Setting Up Remote Operators Part 2 of 2 – Home Office
For this particular Midwestern hospital, 16 operators are working from home. Each was given a computer, a phone and Internet access for handling calls.
Before being allowed to work from home, each operator was required to sign an agreement that included conditions such as, eliminating background noise, requirements to report to the hospital in case of a cable or power outage, attending staff meetings, returning equipment immediately upon leaving, providing an appropriate work area for themselves, and bringing equipment in for upgrades or repairs. Many of the operators designated a room in their home for handling calls to help eliminate background noise and to help them stay focused.
The operators are able to handle all types of calls, including code calls and overhead pages— all as if they were on-site. Even though the operators are 20 or 30 miles away, it’s like they are actually sitting in the building. The agents use 1Call’s Operator Chat feature to keep others updated. The chat feature allows them to communicate with each other as if they are in the same room. Operators also communicate via email and phone calls.
The Benefits of Working from Home
There are many benefits that working from home offers to operators. “They don’t have to pay for gas, they don’t have the wear and tear on their vehicles, and they don’t have the clothing expense. When they start their day, they log into our time card, and they don’t have the commuting time. Because of the economy, there were a lot of benefits we weren’t able to give them, but I think some of the other benefits compensated,” stated the hospital manager.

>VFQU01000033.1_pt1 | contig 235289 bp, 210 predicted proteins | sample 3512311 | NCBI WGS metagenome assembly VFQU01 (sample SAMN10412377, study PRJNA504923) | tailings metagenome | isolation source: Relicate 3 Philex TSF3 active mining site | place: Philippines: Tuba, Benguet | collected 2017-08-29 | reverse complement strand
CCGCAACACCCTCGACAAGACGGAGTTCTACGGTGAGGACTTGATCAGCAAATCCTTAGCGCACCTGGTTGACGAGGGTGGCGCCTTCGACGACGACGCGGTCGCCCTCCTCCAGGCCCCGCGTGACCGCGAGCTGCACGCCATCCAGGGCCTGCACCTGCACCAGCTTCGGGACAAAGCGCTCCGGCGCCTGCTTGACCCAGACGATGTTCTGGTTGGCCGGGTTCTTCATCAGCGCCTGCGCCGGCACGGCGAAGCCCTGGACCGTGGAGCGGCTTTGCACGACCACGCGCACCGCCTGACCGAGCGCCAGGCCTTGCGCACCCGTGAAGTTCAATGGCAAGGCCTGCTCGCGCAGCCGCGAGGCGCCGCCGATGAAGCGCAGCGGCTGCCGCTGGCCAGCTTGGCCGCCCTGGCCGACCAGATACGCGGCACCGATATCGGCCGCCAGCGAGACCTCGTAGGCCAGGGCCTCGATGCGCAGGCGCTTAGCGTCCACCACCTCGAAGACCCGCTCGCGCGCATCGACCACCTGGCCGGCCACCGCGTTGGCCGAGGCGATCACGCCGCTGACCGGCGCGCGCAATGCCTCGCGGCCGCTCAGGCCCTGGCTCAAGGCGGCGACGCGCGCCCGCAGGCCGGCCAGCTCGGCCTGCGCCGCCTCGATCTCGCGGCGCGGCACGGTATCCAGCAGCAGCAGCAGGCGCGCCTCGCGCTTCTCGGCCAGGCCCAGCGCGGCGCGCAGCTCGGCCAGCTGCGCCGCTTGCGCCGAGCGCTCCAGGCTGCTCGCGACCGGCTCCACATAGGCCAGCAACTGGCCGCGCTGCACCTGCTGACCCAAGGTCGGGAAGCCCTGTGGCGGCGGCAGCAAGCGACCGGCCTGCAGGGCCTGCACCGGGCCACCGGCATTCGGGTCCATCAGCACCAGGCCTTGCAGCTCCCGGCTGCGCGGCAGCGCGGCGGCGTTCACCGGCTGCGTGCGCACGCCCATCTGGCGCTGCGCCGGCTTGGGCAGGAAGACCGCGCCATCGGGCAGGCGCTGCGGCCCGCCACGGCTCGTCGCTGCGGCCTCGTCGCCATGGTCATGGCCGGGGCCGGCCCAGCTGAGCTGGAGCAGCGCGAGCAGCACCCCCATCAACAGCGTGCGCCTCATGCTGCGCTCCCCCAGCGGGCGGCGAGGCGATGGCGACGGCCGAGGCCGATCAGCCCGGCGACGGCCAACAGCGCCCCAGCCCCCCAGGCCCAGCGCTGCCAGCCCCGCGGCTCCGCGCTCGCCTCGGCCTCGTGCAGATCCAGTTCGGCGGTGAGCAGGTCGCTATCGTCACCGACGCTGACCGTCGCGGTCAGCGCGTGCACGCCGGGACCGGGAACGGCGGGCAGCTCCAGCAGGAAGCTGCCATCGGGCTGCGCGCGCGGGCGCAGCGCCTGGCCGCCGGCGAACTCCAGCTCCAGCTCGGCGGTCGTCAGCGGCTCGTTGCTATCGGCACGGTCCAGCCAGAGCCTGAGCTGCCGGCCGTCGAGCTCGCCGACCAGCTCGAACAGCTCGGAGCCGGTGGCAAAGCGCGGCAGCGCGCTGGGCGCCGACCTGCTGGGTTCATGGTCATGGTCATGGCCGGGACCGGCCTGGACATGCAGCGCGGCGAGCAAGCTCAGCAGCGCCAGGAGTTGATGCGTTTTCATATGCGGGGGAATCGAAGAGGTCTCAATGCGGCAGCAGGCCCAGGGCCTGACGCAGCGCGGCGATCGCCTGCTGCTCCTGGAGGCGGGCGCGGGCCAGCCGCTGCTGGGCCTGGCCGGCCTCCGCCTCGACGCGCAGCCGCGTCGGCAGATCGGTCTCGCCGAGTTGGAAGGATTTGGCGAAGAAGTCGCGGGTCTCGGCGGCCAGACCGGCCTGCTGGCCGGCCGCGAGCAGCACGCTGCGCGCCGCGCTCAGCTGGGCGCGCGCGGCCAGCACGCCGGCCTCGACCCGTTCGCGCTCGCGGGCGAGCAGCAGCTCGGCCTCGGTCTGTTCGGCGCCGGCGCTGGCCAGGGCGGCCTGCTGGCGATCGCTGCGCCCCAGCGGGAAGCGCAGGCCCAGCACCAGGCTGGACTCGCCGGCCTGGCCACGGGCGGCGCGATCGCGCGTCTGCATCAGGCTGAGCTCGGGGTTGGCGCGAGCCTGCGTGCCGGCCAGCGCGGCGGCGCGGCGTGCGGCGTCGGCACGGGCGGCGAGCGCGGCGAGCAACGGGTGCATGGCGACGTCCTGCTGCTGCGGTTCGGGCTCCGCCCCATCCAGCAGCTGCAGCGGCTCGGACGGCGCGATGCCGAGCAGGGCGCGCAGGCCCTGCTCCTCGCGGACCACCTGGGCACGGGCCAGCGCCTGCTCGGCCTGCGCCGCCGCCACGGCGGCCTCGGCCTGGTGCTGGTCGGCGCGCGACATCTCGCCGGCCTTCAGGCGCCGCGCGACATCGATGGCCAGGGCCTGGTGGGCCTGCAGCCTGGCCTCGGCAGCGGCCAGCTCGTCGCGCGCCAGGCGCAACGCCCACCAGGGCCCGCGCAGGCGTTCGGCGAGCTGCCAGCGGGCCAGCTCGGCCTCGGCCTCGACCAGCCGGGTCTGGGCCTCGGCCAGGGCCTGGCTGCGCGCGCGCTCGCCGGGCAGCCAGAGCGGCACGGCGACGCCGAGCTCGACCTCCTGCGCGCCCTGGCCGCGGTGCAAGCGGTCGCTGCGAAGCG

“The minute I walk in the building, I turn my agent screen on, and I chat with the operators to make sure they’re okay,” said the manager. “I’m not always here to make sure they’re working, so I run reports to make sure they’re not taking extra breaks or extra lunches, or that there aren’t long gaps between calls.”
Using 1Call’s Voice Logger recordings, calls can be monitored each day to assess the operator’s ability to handle the calls correctly. “My complaints have dropped drastically since switching to 1Call’s software.”
Keeping the Staff Connected
One thing that a lot of the operators miss about not being in the office each day is the social aspect. To address this, and to help keep the staff connected, staff meetings are scheduled every three weeks. “To stay connected, we either meet at the facility, or we try to go outside the facility,” the manager said. The operators also plan additional staff outings outside of work, and meet with each other for lunch on their days off.
In the event that Internet or phone service would go out, or operators are unable to use stations remotely for any reason, the operators are required to report to the main hospital facility, where backup stations are available. There have been a number of interesting circumstances. The manager commented, “I have people located in two different counties. The last time we lost our Internet service, we found out that everyone in one county lost their Internet, but the people in the other were okay. I had the backup, so I was able to call the operators in the available county and say, ‘Hop on, because the people in the other county can’t get on.’ We learn as we go with this.”